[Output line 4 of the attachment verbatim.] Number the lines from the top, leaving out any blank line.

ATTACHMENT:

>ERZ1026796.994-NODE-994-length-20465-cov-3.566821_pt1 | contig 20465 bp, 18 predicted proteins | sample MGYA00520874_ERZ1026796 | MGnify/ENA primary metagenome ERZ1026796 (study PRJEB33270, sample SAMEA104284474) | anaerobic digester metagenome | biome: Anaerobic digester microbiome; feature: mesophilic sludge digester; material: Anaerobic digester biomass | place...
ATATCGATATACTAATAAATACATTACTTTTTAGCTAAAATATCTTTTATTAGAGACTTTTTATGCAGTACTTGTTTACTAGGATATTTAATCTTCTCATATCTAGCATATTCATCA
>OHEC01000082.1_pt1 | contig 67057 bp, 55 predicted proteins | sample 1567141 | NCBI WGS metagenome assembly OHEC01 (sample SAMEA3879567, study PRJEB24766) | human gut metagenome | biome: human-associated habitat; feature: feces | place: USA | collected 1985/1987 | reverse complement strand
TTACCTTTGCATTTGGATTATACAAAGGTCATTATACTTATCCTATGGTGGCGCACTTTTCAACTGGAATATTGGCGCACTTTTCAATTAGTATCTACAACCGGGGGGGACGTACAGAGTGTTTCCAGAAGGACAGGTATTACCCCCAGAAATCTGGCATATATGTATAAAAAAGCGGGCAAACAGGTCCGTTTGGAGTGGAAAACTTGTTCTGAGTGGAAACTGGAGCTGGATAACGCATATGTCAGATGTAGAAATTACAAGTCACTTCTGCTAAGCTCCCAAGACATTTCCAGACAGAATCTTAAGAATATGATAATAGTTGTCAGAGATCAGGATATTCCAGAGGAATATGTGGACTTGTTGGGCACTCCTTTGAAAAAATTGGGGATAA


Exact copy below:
TTACCTTTGCATTTGGATTATACAAAGGTCATTATACTTATCCTATGGTGGCGCACTTTTCAACTGGAATATTGGCGCACTTTTCAATTAGTATCTACAACCGGGGGGGACGTACAGAGTGTTTCCAGAAGGACAGGTATTACCCCCAGAAATCTGGCATATATGTATAAAAAAGCGGGCAAACAGGTCCGTTTGGAGTGGAAAACTTGTTCTGAGTGGAAACTGGAGCTGGATAACGCATATGTCAGATGTAGAAATTACAAGTCACTTCTGCTAAGCTCCCAAGACATTTCCAGACAGAATCTTAAGAATATGATAATAGTTGTCAGAGATCAGGATATTCCAGAGGAATATGTGGACTTGTTGGGCACTCCTTTGAAAAAATTGGGGATAA